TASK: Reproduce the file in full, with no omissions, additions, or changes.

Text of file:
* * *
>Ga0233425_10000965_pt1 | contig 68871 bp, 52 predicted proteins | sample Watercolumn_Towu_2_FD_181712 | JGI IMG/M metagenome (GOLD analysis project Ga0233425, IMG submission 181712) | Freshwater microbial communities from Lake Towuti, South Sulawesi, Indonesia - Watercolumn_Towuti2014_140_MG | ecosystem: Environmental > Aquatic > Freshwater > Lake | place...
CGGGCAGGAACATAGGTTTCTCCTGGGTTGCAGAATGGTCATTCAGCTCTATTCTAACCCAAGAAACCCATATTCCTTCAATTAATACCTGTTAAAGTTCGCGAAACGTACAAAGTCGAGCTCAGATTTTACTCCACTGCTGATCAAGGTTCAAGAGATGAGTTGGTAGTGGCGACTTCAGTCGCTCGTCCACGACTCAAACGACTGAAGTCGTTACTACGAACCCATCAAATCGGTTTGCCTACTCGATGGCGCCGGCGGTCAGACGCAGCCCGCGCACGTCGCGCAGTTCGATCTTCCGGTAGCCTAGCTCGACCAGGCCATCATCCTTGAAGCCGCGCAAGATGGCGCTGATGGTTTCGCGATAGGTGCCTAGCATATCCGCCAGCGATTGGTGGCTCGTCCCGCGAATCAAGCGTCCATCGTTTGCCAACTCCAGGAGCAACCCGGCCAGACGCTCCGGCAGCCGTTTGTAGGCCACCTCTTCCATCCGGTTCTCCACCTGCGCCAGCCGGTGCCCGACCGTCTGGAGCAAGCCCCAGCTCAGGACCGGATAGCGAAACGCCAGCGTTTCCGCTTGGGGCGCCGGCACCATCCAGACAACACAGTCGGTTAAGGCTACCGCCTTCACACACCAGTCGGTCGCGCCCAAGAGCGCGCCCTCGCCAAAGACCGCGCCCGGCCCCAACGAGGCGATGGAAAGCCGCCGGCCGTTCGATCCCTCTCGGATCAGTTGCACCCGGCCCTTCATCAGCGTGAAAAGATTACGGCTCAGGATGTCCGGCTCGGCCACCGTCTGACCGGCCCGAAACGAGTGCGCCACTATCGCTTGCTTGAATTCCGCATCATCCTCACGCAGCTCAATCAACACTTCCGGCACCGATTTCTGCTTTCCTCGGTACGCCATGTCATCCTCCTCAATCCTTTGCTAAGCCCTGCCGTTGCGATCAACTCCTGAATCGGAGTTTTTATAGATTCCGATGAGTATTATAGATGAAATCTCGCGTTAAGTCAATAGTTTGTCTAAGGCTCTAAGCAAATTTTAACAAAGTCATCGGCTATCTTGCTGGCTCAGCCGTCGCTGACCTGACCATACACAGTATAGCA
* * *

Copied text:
>Ga0233425_10000965_pt1 | contig 68871 bp, 52 predicted proteins | sample Watercolumn_Towu_2_FD_181712 | JGI IMG/M metagenome (GOLD analysis project Ga0233425, IMG submission 181712) | Freshwater microbial communities from Lake Towuti, South Sulawesi, Indonesia - Watercolumn_Towuti2014_140_MG | ecosystem: Environmental > Aquatic > Freshwater > Lake | place...
CGGGCAGGAACATAGGTTTCTCCTGGGTTGCAGAATGGTCATTCAGCTCTATTCTAACCCAAGAAACCCATATTCCTTCAATTAATACCTGTTAAAGTTCGCGAAACGTACAAAGTCGAGCTCAGATTTTACTCCACTGCTGATCAAGGTTCAAGAGATGAGTTGGTAGTGGCGACTTCAGTCGCTCGTCCACGACTCAAACGACTGAAGTCGTTACTACGAACCCATCAAATCGGTTTGCCTACTCGATGGCGCCGGCGGTCAGACGCAGCCCGCGCACGTCGCGCAGTTCGATCTTCCGGTAGCCTAGCTCGACCAGGCCATCATCCTTGAAGCCGCGCAAGATGGCGCTGATGGTTTCGCGATAGGTGCCTAGCATATCCGCCAGCGATTGGTGGCTCGTCCCGCGAATCAAGCGTCCATCGTTTGCCAACTCCAGGAGCAACCCGGCCAGACGCTCCGGCAGCCGTTTGTAGGCCACCTCTTCCATCCGGTTCTCCACCTGCGCCAGCCGGTGCCCGACCGTCTGGAGCAAGCCCCAGCTCAGGACCGGATAGCGAAACGCCAGCGTTTCCGCTTGGGGCGCCGGCACCATCCAGACAACACAGTCGGTTAAGGCTACCGCCTTCACACACCAGTCGGTCGCGCCCAAGAGCGCGCCCTCGCCAAAGACCGCGCCCGGCCCCAACGAGGCGATGGAAAGCCGCCGGCCGTTCGATCCCTCTCGGATCAGTTGCACCCGGCCCTTCATCAGCGTGAAAAGATTACGGCTCAGGATGTCCGGCTCGGCCACCGTCTGACCGGCCCGAAACGAGTGCGCCACTATCGCTTGCTTGAATTCCGCATCATCCTCACGCAGCTCAATCAACACTTCCGGCACCGATTTCTGCTTTCCTCGGTACGCCATGTCATCCTCCTCAATCCTTTGCTAAGCCCTGCCGTTGCGATCAACTCCTGAATCGGAGTTTTTATAGATTCCGATGAGTATTATAGATGAAATCTCGCGTTAAGTCAATAGTTTGTCTAAGGCTCTAAGCAAATTTTAACAAAGTCATCGGCTATCTTGCTGGCTCAGCCGTCGCTGACCTGACCATACACAGTATAGCA